When I worked for Homebase a while back (9yrs) they were bought by Home Retail Grouo who owned Argos. We started using Argos Delivery services and back office stuff. Managers I knew went to Argos stores and were amazed at how well they were run at very busy times, their logistics behind that shop counter are stunning.

    When I was still there I found out Argos were the biggest furniture retailer in the UK. All from a catalogue and website. Simply amazing.

    Premier Icon Nobeerinthefridge
    Subscriber

    Actually yeah, Ayr has an entire town centre this topic could apply to. Kyle Centre especially can’t be on anything but it’s last legs by now. Thankfully they have razed the Forum, time will tell if it will make a difference.

    Entirely the fault of the council. They threw everything into Heathfield then twisted the knife by building Ayr Central. Place is a joke. I remember the high street being packed from the bridges, up to the Wellington Cafe and back round to Burns Statue Square. Now it looks like something from the Walking Dead barring that little **** shopping arcade off the Sandgate (Alloway Street?).

    A perfect storm of clueless elected councillors who don’t really understand how a ‘town’ works, Charging folk to park in town and yet free parking at Heathfield, taking cars away from the town centre, and the big elephant in the room IMO – Silverburn and the upgraded A77. I can be there in 25 minutes, granted I hate the place, but to some it’s a day out, bizarrely.

    There is also the issue of rates and some bizarre payments that owners get for having empty shops, I recall reading about it before, vacation rates or summit, in some cases they receive more than they would renting out the shop.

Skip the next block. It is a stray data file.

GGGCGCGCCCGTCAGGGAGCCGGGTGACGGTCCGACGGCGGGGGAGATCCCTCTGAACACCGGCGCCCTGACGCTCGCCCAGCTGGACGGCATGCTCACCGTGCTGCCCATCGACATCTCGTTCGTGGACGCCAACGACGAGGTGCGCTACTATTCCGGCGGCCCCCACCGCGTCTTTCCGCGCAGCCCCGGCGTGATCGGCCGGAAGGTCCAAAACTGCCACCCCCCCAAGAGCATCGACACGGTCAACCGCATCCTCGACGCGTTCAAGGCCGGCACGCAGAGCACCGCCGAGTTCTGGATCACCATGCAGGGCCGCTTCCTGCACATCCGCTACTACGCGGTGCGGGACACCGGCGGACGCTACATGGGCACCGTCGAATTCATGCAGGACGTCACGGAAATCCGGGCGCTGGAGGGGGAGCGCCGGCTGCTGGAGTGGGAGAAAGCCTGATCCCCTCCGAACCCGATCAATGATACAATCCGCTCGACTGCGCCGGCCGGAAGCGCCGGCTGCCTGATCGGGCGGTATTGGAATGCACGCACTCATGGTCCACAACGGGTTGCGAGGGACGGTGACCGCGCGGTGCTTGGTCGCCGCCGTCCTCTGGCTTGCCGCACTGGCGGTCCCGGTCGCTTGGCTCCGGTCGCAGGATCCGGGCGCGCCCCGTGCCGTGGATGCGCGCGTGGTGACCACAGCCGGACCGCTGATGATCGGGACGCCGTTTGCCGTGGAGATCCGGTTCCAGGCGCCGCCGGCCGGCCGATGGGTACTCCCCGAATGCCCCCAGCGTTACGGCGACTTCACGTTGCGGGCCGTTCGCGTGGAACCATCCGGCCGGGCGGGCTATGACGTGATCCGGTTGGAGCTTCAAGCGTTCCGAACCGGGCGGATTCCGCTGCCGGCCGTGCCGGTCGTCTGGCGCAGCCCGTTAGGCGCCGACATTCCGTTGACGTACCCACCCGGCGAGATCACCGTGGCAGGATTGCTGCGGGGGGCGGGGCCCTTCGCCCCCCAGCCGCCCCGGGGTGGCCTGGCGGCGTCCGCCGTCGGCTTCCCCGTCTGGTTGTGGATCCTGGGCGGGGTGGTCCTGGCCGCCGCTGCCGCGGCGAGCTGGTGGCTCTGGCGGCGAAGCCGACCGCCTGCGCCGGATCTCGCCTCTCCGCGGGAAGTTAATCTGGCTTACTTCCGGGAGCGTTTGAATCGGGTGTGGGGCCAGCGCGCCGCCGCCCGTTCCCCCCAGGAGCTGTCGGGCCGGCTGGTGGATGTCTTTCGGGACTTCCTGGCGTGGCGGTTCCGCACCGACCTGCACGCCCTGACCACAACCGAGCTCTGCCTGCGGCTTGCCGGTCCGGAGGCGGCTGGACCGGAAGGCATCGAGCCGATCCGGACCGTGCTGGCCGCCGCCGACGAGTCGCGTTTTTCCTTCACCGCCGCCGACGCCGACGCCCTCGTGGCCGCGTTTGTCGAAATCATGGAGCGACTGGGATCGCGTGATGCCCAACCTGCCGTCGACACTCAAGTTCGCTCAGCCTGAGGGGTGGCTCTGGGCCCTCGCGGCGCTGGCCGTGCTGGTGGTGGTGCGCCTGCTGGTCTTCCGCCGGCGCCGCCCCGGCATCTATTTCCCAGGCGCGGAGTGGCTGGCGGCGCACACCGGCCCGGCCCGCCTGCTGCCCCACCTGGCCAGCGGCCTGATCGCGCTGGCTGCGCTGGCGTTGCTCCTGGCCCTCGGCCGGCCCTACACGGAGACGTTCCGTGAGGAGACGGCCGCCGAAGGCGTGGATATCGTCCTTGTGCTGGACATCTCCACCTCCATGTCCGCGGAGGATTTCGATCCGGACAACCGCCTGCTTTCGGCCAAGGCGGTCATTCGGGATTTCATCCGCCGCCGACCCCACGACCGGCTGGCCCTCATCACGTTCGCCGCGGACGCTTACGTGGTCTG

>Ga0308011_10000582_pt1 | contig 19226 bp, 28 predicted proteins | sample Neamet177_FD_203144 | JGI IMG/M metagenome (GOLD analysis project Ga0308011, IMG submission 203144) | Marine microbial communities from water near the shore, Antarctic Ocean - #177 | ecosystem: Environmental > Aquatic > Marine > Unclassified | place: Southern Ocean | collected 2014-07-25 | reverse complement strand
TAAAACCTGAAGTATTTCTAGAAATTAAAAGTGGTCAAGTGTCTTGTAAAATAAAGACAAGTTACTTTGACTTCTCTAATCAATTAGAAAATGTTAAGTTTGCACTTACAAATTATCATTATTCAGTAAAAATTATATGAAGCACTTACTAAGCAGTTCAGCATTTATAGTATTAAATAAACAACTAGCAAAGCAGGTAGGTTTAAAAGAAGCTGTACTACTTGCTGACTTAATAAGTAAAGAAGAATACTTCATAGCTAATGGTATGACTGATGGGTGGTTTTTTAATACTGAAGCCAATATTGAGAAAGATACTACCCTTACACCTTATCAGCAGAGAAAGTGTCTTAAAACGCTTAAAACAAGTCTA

pk13
    Member

    we don’t do ghost shops just empty one with school kids artworks in the windows to make them look open.
    and it’s tanning salons that get run for money cleaning duties.
    on the other side of the coin in the next town we have a bakers/cafe that’s so busy mainly because it’s a time warp of the 70s and it’s everyone’s dirty secret breads good too. it’s nickname is dirty Harrys

    BurnBob
    Member

    I’m struggling to see how Prestwick has the best transport links of any airport in Scotland. Go on enlighten me.

    It has a train station, a bus stop, a taxi rank and it is next to a road.

    You could probably also get there in a boat if you really tried.

    Or a plane.

    Premier Icon Nobeerinthefridge
    Subscriber

    I’m struggling to see how Prestwick has the best transport links of any airport in Scotland. Go on enlighten me.

    I did say ‘possibly’, but anyway – rail link direct to Glasgow and Edinburgh, which neither Glasgow or Edinburgh has, unless you count the tram as a train. Road links as good as either of those two airports as well, Can’t compare to Aberdeen as I have no experience of that tbh.

    Not saying it’s ‘better’ per se, but that it is on a par IMO, certainly not far enough behind to explain it’s decline.

    MTB-Idle
    Member

    Reminds me of the American banker in Mexico apocryphal story…

    An American investment banker was at the pier of a small coastal Mexican village when a small boat with just one fisherman docked. Inside the small boat were several large yellowfin tuna. The American complimented the Mexican on the quality of his fish and asked how long it took to catch them.

    The Mexican replied, “only a little while. The American then asked why didn’t he stay out longer and catch more fish? The Mexican said he had enough to support his family’s immediate needs. The American then asked, “but what do you do with the rest of your time?”

    The Mexican fisherman said, “I sleep late, fish a little, play with my children, take siestas with my wife, Maria, stroll into the village each evening where I sip wine, and play guitar with my amigos. I have a full and busy life.”